A federal judge has dismissed a lawsuit challenging a California law that requires all eggs sold in the Golden State to come from hens housed in roomier cages.
State Attorneys General from Missouri, Iowa, Nebraska, Kentucky, Oklahoma, and Alabama had sued to block implementation of the law on the grounds that it unconstitutionally interfered with interstate commerce under the Commerce Clause.
They said farmers would have to spend hundreds of millions of dollars overhauling farms to ensure they would have access to the California market….
US District Judge Kimberly Mueller of the Eastern District of California disagreed.
As Dr Scott Atlas, of Stanford University’s Hoover Institution, in a recent The Wall Street Journalop-ed noted,
Private company medical innovation R&D spending in the US the last three years averaged 2.1%, down from an average of 6% over the previous fifteen
Malaysia, Thailand, Singapore, South Korea, India, and the EU had greater R&D spending growth in the same period
The PRC had a growth rate of 22%
Certainly, those other polities, the EU excepted, were starting from a much smaller base, and so their growth rates will tend to be exaggerated. Certainly, too, our own historically weak economy is exacerbating the situation.
Recall Halbig v Sebelius, the case wherein plaintiffs objected to subsidies being paid to Obamacare plan purchasers when the those plans were bought through ObamaMart, the Federally run health plan exchange, instead of through State-run health plan exchanges. The text of the Obamacare law allows the latter and bars the former. The DC Circuit agreed with plaintiffs and struck down the subsidies. (The current status of that ruling is that it’s been stayed pending review of Halbig by the DC Circuit sitting en banc.)
This one is from the Census Bureau’s Income and Poverty in the United States: 2013. The headline of the report is that American household median income stagnated for the second straight year and remains, in real terms, 8% lower than it was in the last year before the Panic of 2008. The graph below reflects that.
What interests me about this graph, though, is not the end result snapshot, but the slopes of the graph’s separate lines, the changing levels of median incomes, as we come out of recessions and panics over the last 50 years.
We’ve had HIPAA—the Health Insurance Portability and Accountability Act—for nearly 20 years. This act requires, among other things, all handlers of our personal medical information (primarily, but not exclusively, our doctors, hospitals, and health coverage plan providers) to have our permission to pass that information along, even to other doctors, hospitals, and health coverage plan providers and to take adequate steps to safeguard that information when it’s in their hands or being passed along.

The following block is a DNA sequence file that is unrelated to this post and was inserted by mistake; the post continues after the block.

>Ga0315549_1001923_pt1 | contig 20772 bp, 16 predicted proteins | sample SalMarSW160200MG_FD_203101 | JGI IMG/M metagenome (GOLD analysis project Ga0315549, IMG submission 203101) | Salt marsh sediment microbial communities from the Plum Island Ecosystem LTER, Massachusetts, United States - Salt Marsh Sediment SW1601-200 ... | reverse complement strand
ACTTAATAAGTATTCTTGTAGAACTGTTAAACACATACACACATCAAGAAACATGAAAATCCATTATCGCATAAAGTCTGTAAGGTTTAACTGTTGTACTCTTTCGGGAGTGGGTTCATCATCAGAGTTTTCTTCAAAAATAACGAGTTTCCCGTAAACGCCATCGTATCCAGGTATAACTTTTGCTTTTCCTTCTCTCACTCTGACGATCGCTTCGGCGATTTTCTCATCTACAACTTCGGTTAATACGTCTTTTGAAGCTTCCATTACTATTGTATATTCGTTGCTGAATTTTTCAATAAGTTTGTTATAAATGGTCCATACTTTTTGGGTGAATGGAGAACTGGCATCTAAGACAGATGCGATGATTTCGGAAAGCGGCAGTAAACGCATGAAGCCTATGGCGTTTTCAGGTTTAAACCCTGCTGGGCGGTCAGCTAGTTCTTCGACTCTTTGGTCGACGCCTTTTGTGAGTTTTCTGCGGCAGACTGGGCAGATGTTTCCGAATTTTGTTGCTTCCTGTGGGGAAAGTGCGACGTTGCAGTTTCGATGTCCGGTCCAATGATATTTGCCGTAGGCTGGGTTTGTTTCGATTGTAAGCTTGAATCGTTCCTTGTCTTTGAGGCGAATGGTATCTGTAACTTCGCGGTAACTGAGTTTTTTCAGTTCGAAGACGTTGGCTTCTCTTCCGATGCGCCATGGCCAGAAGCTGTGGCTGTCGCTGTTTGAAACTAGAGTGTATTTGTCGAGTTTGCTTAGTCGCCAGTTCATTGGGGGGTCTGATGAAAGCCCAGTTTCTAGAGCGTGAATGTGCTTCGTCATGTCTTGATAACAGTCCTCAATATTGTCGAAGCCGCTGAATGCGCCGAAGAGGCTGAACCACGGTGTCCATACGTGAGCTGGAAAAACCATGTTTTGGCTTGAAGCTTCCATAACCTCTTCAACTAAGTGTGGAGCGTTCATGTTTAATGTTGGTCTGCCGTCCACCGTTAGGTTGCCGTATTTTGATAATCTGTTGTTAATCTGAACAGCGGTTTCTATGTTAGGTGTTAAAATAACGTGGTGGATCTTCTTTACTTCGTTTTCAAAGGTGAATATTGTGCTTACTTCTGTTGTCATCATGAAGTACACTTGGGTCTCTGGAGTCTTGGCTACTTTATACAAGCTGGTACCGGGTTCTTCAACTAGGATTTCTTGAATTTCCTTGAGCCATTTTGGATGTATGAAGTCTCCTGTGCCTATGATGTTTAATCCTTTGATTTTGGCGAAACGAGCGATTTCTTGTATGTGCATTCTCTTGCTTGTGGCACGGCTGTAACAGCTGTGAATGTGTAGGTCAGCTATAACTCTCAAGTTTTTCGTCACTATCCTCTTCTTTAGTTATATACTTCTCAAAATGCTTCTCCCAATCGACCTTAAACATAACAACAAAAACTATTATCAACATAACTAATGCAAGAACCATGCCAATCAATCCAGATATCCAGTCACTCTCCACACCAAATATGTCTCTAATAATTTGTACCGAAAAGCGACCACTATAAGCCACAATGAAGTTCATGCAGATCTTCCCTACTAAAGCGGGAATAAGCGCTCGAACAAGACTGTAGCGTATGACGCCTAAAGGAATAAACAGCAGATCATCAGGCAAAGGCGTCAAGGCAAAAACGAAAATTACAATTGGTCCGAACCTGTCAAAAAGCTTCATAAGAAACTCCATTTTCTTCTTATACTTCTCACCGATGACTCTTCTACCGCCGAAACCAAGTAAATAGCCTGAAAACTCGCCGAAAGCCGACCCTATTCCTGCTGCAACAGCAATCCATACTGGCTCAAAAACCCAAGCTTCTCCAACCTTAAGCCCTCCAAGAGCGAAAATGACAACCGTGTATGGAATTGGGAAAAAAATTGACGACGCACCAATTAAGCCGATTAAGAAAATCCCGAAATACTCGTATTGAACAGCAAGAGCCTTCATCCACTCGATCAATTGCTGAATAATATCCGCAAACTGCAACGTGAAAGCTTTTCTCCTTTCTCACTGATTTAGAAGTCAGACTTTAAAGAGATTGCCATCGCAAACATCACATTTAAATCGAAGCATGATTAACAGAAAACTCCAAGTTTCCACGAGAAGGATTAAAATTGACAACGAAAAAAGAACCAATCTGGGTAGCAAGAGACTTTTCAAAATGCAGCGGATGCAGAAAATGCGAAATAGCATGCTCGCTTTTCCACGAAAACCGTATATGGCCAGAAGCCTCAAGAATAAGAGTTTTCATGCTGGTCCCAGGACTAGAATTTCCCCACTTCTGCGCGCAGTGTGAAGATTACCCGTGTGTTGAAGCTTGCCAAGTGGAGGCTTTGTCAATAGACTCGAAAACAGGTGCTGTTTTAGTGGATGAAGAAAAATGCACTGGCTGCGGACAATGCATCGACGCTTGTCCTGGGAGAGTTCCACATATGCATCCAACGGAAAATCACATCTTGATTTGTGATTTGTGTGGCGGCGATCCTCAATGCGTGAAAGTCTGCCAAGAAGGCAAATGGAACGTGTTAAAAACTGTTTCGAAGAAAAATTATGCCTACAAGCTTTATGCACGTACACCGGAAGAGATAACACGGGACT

It seems that this administration doesn’t consider itself bound by that same law. The latest example of this evident lawlessness is ObamaMart. The GAO has completed its own assessment of ObamaMart’s security and security practices, and it’s unimpressed.
The AP has an article that goes into the pitfalls and pratfalls that Obamacare faces this fall, 2014 enrollment period. I’m interested in one error in particular and the attitude of one Democrat in particular who voted for Obamacare’s passage.
The error was the overpayment by the Federal government of many of the subsidies it handed out to…defray…the premium costs of having an Obamacare health plan. Overpayments could occur from a plan buyer underreporting income, from ObamaMart not correctly matching income data with subsidy accruals, and so on.
In an effort to combat the high cost if college, the Obama administration thinks it’s appropriate to make borrowing easier.
Under a plan likely to take effect next year, the Education Department would check the past two years of a borrower’s credit, instead of the current standard of five, for blemishes such as delinquencies or debts in collection. Also, any delinquent debts below $2,085 would be overlooked; currently, delinquencies of any amount are grounds for rejected applications.
Suppose the Scottish referendum next week goes in favor of independence. What would be next for Scotland?
Among the complexities of separation is the matter of pensions provided by employers. Most such pensions are not fully funded; although, most such pension providers have apparently viable plans for curing the shortfall, over some number of years. However, the EU (and we’ll assume Scotland succeeds in joining the EU for this bit) requires all pension funds with members in two or more countries to be fully paid up. Moreover, funds that are not have only two years to get fully paid up. There are quite a number of large-ish UK companies, employing thousands each, whose pension funds have members in both countries, and whose pension funds are on one of those “some number of years to fund” plans.
President Barack Obama promised us, all those years ago, that if only Obamacare were enacted, a family’s health plan premium would drop by $2,500 per year, and no one would lose their employer-provided health plan. Period.
These two graphs from The Wall Street Journal draw a different…picture.
These graphs cover the period since 1999. As the upper graph shows, the premiums for employer-provided health insurance and, since Obamacare’s passage in 2010, for employer-provided health plans, have risen at a steady pace—unchanged by Obamacare, and specifically, no drop in premium cost. It’s the same with the employee’s share of those premiums; that share’s pace of increase also has been unaffected—that is, no drop in cost—from Obamacare.